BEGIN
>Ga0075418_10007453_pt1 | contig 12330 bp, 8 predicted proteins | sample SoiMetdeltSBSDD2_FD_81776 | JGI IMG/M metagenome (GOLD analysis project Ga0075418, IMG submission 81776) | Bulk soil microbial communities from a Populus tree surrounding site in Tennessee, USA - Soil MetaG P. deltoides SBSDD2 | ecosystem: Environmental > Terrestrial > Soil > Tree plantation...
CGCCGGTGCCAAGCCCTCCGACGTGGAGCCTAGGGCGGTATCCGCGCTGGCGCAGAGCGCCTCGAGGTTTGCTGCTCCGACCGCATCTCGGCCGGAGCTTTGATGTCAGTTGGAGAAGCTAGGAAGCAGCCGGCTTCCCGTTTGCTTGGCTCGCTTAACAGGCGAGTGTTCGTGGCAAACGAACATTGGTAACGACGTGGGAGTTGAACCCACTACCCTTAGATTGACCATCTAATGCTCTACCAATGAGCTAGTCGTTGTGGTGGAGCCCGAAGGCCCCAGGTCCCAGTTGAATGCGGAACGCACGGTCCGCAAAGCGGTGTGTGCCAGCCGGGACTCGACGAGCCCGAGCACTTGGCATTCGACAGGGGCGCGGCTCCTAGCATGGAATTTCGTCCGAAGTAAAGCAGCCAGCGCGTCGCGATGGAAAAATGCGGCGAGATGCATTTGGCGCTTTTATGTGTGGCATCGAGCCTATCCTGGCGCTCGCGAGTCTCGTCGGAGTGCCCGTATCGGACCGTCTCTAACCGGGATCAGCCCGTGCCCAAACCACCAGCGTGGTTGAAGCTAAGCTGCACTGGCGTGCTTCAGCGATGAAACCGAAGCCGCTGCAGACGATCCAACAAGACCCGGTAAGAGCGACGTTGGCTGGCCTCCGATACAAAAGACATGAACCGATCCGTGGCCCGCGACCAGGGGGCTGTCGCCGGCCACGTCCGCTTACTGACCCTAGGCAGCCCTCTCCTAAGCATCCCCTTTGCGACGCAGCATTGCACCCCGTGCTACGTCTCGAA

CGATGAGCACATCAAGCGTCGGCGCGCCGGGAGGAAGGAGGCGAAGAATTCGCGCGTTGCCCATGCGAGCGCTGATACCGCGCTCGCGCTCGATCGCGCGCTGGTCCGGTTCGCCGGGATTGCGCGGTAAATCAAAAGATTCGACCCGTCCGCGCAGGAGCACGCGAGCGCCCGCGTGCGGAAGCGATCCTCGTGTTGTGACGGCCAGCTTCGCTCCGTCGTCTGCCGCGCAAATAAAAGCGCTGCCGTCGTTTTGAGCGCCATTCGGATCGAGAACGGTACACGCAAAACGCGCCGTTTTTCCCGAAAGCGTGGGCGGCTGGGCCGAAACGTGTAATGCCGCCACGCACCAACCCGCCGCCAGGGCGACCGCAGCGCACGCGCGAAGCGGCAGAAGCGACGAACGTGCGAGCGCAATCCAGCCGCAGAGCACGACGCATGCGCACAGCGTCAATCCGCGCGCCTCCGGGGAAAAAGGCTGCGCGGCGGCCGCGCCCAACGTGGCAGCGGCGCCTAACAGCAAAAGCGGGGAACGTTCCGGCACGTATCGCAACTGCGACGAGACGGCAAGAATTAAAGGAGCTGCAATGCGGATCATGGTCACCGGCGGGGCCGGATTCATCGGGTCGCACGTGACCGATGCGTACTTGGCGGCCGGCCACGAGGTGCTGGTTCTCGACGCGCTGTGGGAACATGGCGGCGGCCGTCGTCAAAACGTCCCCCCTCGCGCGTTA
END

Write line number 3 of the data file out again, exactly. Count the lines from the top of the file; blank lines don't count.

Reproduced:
CGATGAGCACATCAAGCGTCGGCGCGCCGGGAGGAAGGAGGCGAAGAATTCGCGCGTTGCCCATGCGAGCGCTGATACCGCGCTCGCGCTCGATCGCGCGCTGGTCCGGTTCGCCGGGATTGCGCGGTAAATCAAAAGATTCGACCCGTCCGCGCAGGAGCACGCGAGCGCCCGCGTGCGGAAGCGATCCTCGTGTTGTGACGGCCAGCTTCGCTCCGTCGTCTGCCGCGCAAATAAAAGCGCTGCCGTCGTTTTGAGCGCCATTCGGATCGAGAACGGTACACGCAAAACGCGCCGTTTTTCCCGAAAGCGTGGGCGGCTGGGCCGAAACGTGTAATGCCGCCACGCACCAACCCGCCGCCAGGGCGACCGCAGCGCACGCGCGAAGCGGCAGAAGCGACGAACGTGCGAGCGCAATCCAGCCGCAGAGCACGACGCATGCGCACAGCGTCAATCCGCGCGCCTCCGGGGAAAAAGGCTGCGCGGCGGCCGCGCCCAACGTGGCAGCGGCGCCTAACAGCAAAAGCGGGGAACGTTCCGGCACGTATCGCAACTGCGACGAGACGGCAAGAATTAAAGGAGCTGCAATGCGGATCATGGTCACCGGCGGGGCCGGATTCATCGGGTCGCACGTGACCGATGCGTACTTGGCGGCCGGCCACGAGGTGCTGGTTCTCGACGCGCTGTGGGAACATGGCGGCGGCCGTCGTCAAAACGTCCCCCCTCGCGCGTTA